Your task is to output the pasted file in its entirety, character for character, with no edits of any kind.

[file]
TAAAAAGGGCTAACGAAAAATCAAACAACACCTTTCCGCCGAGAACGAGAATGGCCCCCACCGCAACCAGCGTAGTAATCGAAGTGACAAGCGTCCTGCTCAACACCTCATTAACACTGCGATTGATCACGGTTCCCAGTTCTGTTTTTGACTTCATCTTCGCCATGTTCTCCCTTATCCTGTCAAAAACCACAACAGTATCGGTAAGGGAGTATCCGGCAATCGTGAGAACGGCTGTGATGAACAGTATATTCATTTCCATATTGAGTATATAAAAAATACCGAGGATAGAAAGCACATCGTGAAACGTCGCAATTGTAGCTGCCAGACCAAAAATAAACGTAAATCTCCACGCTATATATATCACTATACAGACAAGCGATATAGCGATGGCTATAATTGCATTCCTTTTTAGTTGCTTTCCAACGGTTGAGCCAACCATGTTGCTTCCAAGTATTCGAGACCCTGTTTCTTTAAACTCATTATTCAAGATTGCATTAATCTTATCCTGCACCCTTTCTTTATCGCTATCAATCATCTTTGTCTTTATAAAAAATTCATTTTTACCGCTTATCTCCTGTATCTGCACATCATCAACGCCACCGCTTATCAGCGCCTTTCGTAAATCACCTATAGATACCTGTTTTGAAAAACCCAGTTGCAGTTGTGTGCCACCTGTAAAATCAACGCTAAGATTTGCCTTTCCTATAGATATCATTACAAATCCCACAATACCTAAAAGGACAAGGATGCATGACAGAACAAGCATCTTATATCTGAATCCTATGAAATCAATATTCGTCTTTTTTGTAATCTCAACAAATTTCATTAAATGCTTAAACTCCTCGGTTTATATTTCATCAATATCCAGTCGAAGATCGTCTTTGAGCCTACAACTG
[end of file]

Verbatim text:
TAAAAAGGGCTAACGAAAAATCAAACAACACCTTTCCGCCGAGAACGAGAATGGCCCCCACCGCAACCAGCGTAGTAATCGAAGTGACAAGCGTCCTGCTCAACACCTCATTAACACTGCGATTGATCACGGTTCCCAGTTCTGTTTTTGACTTCATCTTCGCCATGTTCTCCCTTATCCTGTCAAAAACCACAACAGTATCGGTAAGGGAGTATCCGGCAATCGTGAGAACGGCTGTGATGAACAGTATATTCATTTCCATATTGAGTATATAAAAAATACCGAGGATAGAAAGCACATCGTGAAACGTCGCAATTGTAGCTGCCAGACCAAAAATAAACGTAAATCTCCACGCTATATATATCACTATACAGACAAGCGATATAGCGATGGCTATAATTGCATTCCTTTTTAGTTGCTTTCCAACGGTTGAGCCAACCATGTTGCTTCCAAGTATTCGAGACCCTGTTTCTTTAAACTCATTATTCAAGATTGCATTAATCTTATCCTGCACCCTTTCTTTATCGCTATCAATCATCTTTGTCTTTATAAAAAATTCATTTTTACCGCTTATCTCCTGTATCTGCACATCATCAACGCCACCGCTTATCAGCGCCTTTCGTAAATCACCTATAGATACCTGTTTTGAAAAACCCAGTTGCAGTTGTGTGCCACCTGTAAAATCAACGCTAAGATTTGCCTTTCCTATAGATATCATTACAAATCCCACAATACCTAAAAGGACAAGGATGCATGACAGAACAAGCATCTTATATCTGAATCCTATGAAATCAATATTCGTCTTTTTTGTAATCTCAACAAATTTCATTAAATGCTTAAACTCCTCGGTTTATATTTCATCAATATCCAGTCGAAGATCGTCTTTGAGCCTACAACTG